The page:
How to deal with many of the world's troublemakers

Nobody lives on planet Earth for long without discovering that it's full of troublemakers - people who delight in making life difficult for others. Almost immediately most of us start our interactions with other people as young children, we come across some kid who wants to stir things up for no good reason. Gossipers, bullies, back-stabbers, drama queens, busy-bodies and mischief-makers lie in wait for us in any social situation.

Waste of time that most of these people are, how to deal with them can become a major issue in almost any person's life. So how do you do it?

The first thing to realize is what trouble making is all about. Generally, it's nothing but amusement, with a bit of power-projection thrown in for good measure. People find nothing more interesting and entertaining than conflict. It's the basis of most of our stories - from fine literature to trashy movies.

The general formula for a good story goes something like this - first create a character the audience can relate to, then cause that character to run across some kind of terrible difficulty arising from conflict with another character, finally sit back and watch how the whole thing sorts itself out. For whatever reason, this formula seems to push all our buttons in exactly the right way. The proof is that this basic story has been told thousands of times to fascinated audiences from ancient times to the present.

But for many people, fictional representations of this formula aren't enough. They want to see it unfold in real life. And the easiest way to do that is by seeding a conflict by creating a big problem for someone else and seeing what happens.

Comedian Mel Brooks summed it up nicely when he said: "Tragedy is when I cut my finger. Comedy is when you fall into an open sewer and die".

Most of the world's troublemakers learn their art early, often before they're ten years old, and continue using them throughout life. Each of them has a favorite strategy, some of which are listed below:
  • Engaging in threats or acts of violence.
  • Gossip.
  • Vandalism, sometimes disguised as accident.
  • Shocked offense at the most petty of "crimes".
  • Drunkenness or drug addiction.
  • Back-stabbing.
  • Bullying.
  • Nasty abuse intended to emotionally wound.
Some of them refine their art to a level where it can be quite sophisticated. They become experts at manipulating the actors in their set-ups, so they can maximize the emotional impact. Others are stupid and brutish, using tactics that any five year-old would recognize.

Even the sophisticated ones are usually pretty easy to spot, given a bit of time. Because they generally have a favorite tactic, you can see very similar scenes being played out in almost all of their relationships. The violent drunk usually has run-ins with almost all his friends, the gossip says bad things about pretty much everybody, the abusers manage to offend most people they meet.

Usually, such people will draw you into their game through promises of friendship and the like. They can be extremely charming, flirtatious and polite in the early stages because they know this helps create the maximum impact for when the knives come out.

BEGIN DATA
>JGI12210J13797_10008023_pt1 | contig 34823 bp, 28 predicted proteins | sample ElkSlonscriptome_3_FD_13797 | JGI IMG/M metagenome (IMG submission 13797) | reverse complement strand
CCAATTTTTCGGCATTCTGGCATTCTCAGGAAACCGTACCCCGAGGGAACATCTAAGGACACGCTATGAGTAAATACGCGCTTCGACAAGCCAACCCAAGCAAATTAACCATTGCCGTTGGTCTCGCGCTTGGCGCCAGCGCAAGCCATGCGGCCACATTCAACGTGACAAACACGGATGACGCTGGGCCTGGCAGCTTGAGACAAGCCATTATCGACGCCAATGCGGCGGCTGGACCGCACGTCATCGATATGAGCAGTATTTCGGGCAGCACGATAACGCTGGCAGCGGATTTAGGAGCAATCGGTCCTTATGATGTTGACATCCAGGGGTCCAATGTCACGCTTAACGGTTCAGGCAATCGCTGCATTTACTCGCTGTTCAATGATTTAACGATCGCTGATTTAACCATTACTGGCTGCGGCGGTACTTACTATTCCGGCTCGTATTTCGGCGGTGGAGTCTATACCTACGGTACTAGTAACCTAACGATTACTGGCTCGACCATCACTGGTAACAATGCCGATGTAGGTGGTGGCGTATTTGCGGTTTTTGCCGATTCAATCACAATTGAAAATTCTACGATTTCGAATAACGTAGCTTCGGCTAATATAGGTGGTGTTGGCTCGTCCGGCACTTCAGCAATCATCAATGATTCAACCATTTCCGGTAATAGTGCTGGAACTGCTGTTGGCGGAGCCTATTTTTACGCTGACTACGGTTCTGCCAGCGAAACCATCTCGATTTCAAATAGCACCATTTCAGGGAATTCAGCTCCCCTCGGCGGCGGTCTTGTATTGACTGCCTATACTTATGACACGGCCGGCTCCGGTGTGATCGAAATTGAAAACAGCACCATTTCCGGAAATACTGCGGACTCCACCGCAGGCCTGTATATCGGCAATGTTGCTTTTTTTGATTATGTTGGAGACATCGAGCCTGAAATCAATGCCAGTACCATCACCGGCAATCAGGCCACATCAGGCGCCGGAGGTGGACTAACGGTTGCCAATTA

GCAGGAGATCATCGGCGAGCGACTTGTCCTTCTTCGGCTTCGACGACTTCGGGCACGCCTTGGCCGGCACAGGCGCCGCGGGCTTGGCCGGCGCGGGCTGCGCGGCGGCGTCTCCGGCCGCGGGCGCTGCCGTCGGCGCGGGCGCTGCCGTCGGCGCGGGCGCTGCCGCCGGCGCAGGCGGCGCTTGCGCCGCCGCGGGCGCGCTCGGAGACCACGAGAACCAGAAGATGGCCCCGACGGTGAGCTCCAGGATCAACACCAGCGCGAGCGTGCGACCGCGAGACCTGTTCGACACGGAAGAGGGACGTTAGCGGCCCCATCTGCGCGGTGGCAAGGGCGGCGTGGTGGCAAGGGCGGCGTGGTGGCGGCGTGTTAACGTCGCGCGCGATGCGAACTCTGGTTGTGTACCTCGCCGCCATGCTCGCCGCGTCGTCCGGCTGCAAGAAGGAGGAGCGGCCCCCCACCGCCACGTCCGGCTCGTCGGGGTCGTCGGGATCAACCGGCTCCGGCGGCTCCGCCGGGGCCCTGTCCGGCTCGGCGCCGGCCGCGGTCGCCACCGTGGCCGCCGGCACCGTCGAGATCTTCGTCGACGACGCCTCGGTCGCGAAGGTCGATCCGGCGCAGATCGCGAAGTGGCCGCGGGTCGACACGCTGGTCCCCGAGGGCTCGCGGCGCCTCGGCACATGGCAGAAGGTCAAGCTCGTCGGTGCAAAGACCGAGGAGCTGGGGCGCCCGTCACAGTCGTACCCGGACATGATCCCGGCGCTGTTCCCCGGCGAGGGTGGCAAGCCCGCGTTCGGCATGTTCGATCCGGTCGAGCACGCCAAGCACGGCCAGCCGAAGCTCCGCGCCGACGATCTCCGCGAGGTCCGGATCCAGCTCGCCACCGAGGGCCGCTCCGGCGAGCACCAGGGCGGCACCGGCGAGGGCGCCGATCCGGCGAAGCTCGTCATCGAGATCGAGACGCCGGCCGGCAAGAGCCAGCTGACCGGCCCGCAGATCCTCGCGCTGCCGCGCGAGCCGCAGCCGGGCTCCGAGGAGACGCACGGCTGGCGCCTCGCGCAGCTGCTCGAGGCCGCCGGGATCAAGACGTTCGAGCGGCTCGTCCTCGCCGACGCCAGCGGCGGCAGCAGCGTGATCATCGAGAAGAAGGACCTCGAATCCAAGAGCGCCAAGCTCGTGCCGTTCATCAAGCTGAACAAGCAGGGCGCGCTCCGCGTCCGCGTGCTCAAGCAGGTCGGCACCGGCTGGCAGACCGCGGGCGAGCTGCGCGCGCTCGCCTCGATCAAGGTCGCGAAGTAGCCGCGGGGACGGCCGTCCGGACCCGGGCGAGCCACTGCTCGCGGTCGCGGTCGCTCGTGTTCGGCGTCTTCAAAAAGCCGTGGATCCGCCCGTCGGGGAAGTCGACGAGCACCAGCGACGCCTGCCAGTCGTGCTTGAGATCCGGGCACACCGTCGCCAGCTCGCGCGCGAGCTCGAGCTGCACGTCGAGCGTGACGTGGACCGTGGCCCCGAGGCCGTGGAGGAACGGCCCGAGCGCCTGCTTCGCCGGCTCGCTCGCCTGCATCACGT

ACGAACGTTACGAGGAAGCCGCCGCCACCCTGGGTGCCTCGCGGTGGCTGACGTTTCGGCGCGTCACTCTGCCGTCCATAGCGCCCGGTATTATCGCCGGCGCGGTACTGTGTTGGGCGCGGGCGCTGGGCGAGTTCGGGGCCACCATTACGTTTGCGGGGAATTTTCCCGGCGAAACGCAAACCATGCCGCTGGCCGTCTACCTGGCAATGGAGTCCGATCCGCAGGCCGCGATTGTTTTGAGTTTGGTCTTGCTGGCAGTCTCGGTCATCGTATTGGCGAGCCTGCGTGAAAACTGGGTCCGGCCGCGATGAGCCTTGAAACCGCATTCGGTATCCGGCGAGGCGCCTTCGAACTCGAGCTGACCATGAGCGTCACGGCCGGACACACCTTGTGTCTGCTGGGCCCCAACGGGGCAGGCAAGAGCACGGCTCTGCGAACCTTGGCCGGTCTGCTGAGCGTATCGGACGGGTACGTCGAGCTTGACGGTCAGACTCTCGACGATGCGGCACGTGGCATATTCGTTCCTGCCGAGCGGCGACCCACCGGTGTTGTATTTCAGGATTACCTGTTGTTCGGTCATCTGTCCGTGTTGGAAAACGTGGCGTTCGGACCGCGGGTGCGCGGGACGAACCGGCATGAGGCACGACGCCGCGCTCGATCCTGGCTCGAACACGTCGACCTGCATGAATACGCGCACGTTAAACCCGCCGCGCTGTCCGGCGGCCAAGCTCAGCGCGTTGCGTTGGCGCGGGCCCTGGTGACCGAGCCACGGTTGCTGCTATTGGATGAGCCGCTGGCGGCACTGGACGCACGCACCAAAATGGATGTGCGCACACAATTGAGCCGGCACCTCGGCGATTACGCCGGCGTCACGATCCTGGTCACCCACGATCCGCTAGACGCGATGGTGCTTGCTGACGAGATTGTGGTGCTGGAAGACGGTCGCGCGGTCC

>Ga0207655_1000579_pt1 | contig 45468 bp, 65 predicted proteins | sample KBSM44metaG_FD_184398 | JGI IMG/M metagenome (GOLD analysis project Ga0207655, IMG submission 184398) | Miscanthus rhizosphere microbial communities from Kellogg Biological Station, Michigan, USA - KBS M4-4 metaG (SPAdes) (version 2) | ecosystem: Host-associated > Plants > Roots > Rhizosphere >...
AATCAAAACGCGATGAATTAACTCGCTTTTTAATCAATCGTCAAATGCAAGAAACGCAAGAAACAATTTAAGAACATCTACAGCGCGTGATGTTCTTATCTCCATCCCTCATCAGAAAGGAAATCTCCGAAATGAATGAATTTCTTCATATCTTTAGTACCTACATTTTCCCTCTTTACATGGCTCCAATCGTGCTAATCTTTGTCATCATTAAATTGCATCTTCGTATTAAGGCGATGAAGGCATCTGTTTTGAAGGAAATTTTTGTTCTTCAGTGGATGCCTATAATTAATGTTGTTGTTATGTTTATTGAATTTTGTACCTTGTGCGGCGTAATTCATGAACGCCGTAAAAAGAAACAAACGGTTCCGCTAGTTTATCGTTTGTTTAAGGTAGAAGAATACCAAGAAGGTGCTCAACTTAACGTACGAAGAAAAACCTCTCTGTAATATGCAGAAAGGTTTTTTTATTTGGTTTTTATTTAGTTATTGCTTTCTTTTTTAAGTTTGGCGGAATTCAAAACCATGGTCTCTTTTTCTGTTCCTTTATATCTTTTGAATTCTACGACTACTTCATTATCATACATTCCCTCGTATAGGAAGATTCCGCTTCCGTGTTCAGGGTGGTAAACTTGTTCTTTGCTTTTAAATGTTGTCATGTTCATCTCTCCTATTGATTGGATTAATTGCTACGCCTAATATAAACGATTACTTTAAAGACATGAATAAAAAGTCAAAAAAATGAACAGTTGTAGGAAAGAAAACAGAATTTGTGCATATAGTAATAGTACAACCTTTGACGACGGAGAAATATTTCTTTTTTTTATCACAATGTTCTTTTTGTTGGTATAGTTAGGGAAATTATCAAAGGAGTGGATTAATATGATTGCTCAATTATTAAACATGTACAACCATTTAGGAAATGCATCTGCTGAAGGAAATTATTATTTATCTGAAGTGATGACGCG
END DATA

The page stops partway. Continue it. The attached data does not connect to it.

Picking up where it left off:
Generally, practiced troublemakers are losers and poor achievers. Such activities require a lot more work than meets the eye, and often end in destroyed relationships. It's difficult to achieve worldly success and engage in sustained troublemaking at the same time. Some may find a sponsor in the guise of a spouse or a generous parent, but few will be able to achieve success independently.

Which brings me to the core weakness of most mischief-makers, they usually don't have much in the way of tangible rewards to offer for engaging with them. Apart from a false promise of friendship, there isn't much else they bring into most relationship transactions. Because of their lack of outside achievement, they rarely hold much sustainable power, money or skills which puts them in a bad negotiating position with the outside world. That's why they generally go for emotional attachment early on, as it gives them some currency to play with.

Deny them that currency, and their entire facade falls apart. Once you've identified their game, make it clear that you have no interest in playing, and that you want nothing to do with them. Usually, they'll slink away when they see they can't get any leverage out of you.

Another trick they may try is attacks on your reputation. They'll make slurs against your pride or good character in a desperate attempt to get a rise out of you. It can be very tempting to engage them and attempt to regain any damage they may have done, but it's usually a good idea not to. Doing so is likely to be more damaging than anything. These types of troublemaker are generally less powerful than they appear in the reputation-damaging department, simply because their history makes people wary of listening to their opinions.

In most cases, when you find yourself having to deal with such a person, the best thing to do is take a cold, rational look at what you stand to lose by dropping all relations with them. If it boils down to simply their friendship, or some kind of hazy reputational worries, then get away from them as fast as you can and don't come back. They're simply not worth it.

As the popular bumper sticker says: "I'm sorry, but you seem to have mistaken me for somebody who cares what you think".

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